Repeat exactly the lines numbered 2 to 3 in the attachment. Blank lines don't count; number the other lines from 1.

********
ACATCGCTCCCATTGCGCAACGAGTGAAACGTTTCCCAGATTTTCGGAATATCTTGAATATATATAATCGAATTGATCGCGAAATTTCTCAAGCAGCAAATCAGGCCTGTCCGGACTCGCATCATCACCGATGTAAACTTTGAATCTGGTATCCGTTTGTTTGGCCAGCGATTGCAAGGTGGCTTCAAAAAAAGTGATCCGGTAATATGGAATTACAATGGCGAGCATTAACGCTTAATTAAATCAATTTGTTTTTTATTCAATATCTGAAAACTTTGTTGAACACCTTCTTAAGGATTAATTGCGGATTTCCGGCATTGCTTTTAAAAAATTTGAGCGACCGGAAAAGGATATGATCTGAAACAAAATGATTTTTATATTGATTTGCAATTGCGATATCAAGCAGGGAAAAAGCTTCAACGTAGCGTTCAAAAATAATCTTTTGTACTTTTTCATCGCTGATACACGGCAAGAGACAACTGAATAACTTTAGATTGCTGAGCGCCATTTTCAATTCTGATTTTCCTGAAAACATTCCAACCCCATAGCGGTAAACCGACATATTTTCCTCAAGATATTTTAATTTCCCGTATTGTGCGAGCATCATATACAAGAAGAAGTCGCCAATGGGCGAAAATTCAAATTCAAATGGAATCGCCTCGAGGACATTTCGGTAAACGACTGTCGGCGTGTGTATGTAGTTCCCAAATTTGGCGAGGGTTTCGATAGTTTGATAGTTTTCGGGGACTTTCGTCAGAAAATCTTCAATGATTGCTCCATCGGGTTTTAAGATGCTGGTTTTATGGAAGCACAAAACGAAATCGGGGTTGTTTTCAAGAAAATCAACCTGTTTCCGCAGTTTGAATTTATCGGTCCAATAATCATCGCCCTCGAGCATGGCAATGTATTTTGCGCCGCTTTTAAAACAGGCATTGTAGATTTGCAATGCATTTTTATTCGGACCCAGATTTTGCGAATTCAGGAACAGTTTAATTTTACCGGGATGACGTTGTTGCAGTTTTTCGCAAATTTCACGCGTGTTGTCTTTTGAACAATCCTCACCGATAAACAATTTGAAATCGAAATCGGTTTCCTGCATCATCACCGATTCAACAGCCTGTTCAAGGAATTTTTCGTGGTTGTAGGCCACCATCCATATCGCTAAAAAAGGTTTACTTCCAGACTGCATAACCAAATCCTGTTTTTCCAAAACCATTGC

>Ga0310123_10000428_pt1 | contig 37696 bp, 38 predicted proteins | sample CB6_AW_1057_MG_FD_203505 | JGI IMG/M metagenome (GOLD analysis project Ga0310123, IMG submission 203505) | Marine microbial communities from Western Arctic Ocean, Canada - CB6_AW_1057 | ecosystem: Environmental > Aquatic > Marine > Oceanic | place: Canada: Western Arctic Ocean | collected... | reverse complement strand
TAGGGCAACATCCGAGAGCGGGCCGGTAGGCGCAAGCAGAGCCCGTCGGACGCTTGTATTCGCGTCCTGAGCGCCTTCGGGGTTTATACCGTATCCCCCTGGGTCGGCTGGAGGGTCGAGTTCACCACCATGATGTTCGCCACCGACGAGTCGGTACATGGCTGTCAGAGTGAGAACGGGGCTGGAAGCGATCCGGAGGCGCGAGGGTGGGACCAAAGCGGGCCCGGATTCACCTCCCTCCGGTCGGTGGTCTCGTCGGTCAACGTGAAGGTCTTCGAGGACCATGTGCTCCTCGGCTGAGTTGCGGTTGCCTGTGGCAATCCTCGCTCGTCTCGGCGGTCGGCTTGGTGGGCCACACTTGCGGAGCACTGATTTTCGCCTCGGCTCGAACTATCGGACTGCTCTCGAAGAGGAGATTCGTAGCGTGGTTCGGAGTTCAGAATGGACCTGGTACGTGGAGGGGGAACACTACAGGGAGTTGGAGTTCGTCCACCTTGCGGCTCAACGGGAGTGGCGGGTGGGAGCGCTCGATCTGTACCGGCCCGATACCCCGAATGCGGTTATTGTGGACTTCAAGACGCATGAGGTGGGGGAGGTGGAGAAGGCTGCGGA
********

>Ga0310123_10000428_pt1 | contig 37696 bp, 38 predicted proteins | sample CB6_AW_1057_MG_FD_203505 | JGI IMG/M metagenome (GOLD analysis project Ga0310123, IMG submission 203505) | Marine microbial communities from Western Arctic Ocean, Canada - CB6_AW_1057 | ecosystem: Environmental > Aquatic > Marine > Oceanic | place: Canada: Western Arctic Ocean | collected... | reverse complement strand
TAGGGCAACATCCGAGAGCGGGCCGGTAGGCGCAAGCAGAGCCCGTCGGACGCTTGTATTCGCGTCCTGAGCGCCTTCGGGGTTTATACCGTATCCCCCTGGGTCGGCTGGAGGGTCGAGTTCACCACCATGATGTTCGCCACCGACGAGTCGGTACATGGCTGTCAGAGTGAGAACGGGGCTGGAAGCGATCCGGAGGCGCGAGGGTGGGACCAAAGCGGGCCCGGATTCACCTCCCTCCGGTCGGTGGTCTCGTCGGTCAACGTGAAGGTCTTCGAGGACCATGTGCTCCTCGGCTGAGTTGCGGTTGCCTGTGGCAATCCTCGCTCGTCTCGGCGGTCGGCTTGGTGGGCCACACTTGCGGAGCACTGATTTTCGCCTCGGCTCGAACTATCGGACTGCTCTCGAAGAGGAGATTCGTAGCGTGGTTCGGAGTTCAGAATGGACCTGGTACGTGGAGGGGGAACACTACAGGGAGTTGGAGTTCGTCCACCTTGCGGCTCAACGGGAGTGGCGGGTGGGAGCGCTCGATCTGTACCGGCCCGATACCCCGAATGCGGTTATTGTGGACTTCAAGACGCATGAGGTGGGGGAGGTGGAGAAGGCTGCGGA